International order must be based on the rule of law rather than the law of the jungle

Alexander Vershbow

US Ambassador (retired), Distinguished Fellow of the Atlantic Council of the United States


It is my pleasure to welcome readers to the first issue of the TRUMAN Index for 2019. The TRUMAN Index is an invaluable tool for scholars and policymakers alike, providing a comprehensive account of recent developments in Ukraine’s relations with the European Union, the United States, NATO, Russia and China.

The final weeks of 2018 witnessed dramatic and potentially ominous events in the Black Sea and Kerch Strait. On November 25, 2018, Russia mounted an illegal blockade and closure of the Kerch Strait, and illegally attacked and seized three Ukrainian ships, in clear violation of international law and bilateral Ukrainian-Russian agreements. Unlike Russia’s 2014 illegal annexation of Crimea and its undeclared war in Eastern Ukraine, this was not an ambiguous, deniable attack by “little green men” without insignias: it was a direct act of aggression by Russia’s navy and security services against a sovereign state that was acting within its rights in the Black Sea and the Sea of Azov, whose waters are shared by Russia and Ukraine.

These actions can only be seen as premeditated, with the aim of destabilizing Ukraine in the run-up to the country’s 2019 elections and crippling its economy. The United States and European Union condemned these actions rhetorically, and demanded the return of the ships and sailors detained by Russia. But they have been hesitant to carry out any specific measures in response. If November’s events bring little more than a slap on the wrist, Russian President Vladimir Putin will see this as a green light for further escalation, to include a full blockade or even the illegal annexation of the Azov Sea, as well as new offensives in Eastern Ukraine.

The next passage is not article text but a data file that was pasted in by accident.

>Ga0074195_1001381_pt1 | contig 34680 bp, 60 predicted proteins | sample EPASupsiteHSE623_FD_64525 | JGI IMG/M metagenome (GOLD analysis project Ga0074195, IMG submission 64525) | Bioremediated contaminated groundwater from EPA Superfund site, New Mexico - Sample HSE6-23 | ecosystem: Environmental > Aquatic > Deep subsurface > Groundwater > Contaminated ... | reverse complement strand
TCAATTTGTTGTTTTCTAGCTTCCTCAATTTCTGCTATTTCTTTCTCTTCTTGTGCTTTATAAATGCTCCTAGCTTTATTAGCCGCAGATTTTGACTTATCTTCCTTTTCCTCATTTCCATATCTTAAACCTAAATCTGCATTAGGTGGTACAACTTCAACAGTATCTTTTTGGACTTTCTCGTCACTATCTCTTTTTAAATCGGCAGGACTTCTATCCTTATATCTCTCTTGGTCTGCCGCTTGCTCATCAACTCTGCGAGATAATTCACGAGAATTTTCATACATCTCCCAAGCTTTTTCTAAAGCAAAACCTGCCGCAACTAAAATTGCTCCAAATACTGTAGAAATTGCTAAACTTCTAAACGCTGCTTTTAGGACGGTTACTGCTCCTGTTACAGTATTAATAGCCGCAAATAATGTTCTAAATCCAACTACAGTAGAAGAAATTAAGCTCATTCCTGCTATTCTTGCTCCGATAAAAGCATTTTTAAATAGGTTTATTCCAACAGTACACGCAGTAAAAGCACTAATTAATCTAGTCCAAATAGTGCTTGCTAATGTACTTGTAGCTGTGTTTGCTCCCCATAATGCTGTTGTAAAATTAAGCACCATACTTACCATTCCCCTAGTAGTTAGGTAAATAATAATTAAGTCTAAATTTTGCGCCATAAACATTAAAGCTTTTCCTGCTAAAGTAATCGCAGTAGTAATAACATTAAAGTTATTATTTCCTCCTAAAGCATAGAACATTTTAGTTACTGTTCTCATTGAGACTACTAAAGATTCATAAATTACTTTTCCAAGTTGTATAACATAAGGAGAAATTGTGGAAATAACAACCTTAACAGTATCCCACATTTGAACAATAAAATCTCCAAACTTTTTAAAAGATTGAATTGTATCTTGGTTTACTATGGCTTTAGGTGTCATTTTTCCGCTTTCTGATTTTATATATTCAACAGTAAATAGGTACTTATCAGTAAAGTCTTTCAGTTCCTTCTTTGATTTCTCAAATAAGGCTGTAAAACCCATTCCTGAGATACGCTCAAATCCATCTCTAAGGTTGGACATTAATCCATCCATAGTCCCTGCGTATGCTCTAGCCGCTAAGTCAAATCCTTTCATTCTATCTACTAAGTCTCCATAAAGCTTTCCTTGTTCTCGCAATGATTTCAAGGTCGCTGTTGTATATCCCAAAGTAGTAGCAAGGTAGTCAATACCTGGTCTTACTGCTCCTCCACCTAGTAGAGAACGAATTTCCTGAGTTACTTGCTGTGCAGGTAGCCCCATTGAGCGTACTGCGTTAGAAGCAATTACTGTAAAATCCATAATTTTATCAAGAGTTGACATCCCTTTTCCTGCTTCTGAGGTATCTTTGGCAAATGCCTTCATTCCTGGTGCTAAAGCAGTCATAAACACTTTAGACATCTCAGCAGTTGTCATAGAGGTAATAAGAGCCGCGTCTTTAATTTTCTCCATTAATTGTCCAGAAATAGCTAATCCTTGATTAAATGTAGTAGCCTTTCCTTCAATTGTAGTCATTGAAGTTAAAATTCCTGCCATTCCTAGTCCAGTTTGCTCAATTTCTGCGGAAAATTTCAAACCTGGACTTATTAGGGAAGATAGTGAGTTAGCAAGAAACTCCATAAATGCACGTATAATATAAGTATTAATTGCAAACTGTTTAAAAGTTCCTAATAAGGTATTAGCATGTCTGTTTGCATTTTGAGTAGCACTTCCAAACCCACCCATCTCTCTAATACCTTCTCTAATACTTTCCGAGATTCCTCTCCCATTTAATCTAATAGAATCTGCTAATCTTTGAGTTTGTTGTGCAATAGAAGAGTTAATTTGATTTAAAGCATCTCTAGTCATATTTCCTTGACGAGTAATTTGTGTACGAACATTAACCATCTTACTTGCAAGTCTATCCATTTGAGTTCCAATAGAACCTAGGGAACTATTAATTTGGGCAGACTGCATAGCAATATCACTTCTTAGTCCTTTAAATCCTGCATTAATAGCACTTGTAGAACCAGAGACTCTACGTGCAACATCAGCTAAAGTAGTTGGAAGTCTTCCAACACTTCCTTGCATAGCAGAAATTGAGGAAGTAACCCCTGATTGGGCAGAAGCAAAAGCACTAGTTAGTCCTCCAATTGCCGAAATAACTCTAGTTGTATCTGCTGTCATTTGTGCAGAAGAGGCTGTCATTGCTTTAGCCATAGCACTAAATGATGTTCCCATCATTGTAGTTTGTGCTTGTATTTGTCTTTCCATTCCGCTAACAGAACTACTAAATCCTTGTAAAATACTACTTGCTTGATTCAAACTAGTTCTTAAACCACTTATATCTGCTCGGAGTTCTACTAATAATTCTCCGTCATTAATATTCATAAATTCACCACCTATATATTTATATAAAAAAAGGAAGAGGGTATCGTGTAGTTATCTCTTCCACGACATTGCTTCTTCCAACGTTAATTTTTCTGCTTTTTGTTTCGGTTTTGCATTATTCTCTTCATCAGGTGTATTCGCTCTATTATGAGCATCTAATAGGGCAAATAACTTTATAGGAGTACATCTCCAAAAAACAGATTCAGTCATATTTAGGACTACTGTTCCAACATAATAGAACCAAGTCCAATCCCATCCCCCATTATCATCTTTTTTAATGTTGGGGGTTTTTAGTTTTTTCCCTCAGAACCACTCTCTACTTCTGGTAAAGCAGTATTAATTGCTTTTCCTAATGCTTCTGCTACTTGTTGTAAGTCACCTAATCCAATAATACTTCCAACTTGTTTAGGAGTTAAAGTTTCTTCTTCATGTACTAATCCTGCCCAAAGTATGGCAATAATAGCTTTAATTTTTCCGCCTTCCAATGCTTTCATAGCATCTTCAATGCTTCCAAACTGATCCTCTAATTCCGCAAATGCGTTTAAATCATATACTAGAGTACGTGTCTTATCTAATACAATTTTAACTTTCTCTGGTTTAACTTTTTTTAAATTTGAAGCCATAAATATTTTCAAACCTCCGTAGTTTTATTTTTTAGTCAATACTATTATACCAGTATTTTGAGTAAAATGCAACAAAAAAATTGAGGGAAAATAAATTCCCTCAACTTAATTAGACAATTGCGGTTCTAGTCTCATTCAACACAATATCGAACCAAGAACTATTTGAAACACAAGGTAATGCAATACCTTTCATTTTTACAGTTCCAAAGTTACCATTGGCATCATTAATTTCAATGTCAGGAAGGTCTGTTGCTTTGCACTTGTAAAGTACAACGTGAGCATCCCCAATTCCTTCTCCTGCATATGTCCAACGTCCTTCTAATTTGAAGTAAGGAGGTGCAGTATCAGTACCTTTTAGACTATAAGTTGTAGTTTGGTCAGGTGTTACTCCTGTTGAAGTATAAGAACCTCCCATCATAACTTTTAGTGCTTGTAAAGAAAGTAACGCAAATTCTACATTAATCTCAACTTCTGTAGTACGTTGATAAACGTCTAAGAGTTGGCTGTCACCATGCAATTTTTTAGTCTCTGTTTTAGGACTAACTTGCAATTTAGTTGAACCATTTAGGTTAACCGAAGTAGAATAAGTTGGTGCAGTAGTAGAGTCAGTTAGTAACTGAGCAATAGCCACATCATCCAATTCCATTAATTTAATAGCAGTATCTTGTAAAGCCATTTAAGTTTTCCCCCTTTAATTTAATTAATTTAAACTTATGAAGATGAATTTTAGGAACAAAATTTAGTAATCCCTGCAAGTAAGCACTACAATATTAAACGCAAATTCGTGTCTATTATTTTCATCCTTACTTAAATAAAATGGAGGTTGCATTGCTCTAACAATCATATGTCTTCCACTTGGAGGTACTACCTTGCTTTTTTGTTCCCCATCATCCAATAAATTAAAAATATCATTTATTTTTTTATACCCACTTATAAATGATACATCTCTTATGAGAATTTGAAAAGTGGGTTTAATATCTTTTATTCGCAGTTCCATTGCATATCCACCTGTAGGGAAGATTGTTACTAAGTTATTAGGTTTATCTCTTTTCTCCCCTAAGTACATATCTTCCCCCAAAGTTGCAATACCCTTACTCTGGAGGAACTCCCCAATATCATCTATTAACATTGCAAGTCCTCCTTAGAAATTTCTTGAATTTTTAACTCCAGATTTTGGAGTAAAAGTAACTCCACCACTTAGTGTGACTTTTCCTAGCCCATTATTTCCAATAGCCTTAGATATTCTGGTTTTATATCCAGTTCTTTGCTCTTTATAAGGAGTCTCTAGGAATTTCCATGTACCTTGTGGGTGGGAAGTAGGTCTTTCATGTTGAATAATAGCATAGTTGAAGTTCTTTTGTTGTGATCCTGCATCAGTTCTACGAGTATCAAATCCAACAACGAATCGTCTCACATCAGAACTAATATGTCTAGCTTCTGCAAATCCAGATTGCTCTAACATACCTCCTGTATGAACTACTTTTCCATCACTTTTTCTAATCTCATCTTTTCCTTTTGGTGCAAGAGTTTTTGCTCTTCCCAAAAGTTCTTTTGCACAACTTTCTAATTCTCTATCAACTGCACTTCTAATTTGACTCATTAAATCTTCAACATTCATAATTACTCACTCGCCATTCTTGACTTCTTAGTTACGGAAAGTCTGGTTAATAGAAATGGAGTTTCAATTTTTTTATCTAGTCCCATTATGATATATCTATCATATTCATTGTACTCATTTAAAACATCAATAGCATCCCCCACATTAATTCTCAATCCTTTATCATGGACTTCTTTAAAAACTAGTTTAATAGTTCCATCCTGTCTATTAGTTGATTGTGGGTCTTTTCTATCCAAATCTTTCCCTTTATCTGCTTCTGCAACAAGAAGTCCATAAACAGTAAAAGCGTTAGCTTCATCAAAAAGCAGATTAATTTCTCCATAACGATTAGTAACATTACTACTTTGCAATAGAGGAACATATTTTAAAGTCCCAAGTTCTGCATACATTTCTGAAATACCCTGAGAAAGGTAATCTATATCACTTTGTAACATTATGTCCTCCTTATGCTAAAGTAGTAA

The November 25 attacks were not a one-off event. Russia was intensifying pressure on Ukraine over the summer and fall of 2018 in small steps, similar to what took place with Moscow’s creeping aggression against Georgia in the spring and summer of 2008. This may be based on the hope that each small step will be met with nothing more than political protests by the West.

Other Russian actions look ominous in retrospect. All through 2018, there were incessant artillery and rocket attacks by Russian-led forces on Ukrainian military and civilian targets along the line of contact with occupied Donbas. Russia interfered with international shipping to and from Ukraine’s Azov Sea ports of Mariupol and Berdiansk throughout the summer, inflicting significant losses on the local and national economy. The Kremlin imposed sweeping sanctions on Ukrainian companies and pro-Western business leaders in early November. The Russians also allowed the holding of elections in mid-November in the occupied portions of Donetsk and Luhansk Oblasts, in flagrant violation of the 2015 Minsk agreements.

Moscow seems determined to make it look like Ukraine is a failed state that cannot defend its own borders—in the hope of bringing a more malleable leader to power in Kyiv in the 2019 election and reversing Ukraine’s rapprochement with the European Union and NATO. Ukraine’s sovereignty and its aspirations for a European future are clearly very much on the line—as is the credibility of the West’s commitment to an international order based on the rule of law rather than the law of the jungle.

Rhetorical condemnation by the United States and the European Union is necessary, but not sufficient. The US and its European allies need to impose real costs on Russia if it doesn’t reverse course, including tighter economic sanctions on Russian shipping companies, banks and individual Putin cronies involved in trade with illegally occupied portions of Ukraine.

The US and its allies should also expand NATO’s naval presence in the Black Sea to demonstrate support for Ukraine and for freedom of navigation in international waters, which is being challenged by Russia’s actions. The United States and its allies should consider increased support to the Ukrainian Navy as well, including the provision of coastal defense systems for deployment along the Azov Sea coast. Without such measures, Russia will believe it can continue to escalate with impunity—today against Ukraine, tomorrow against the West.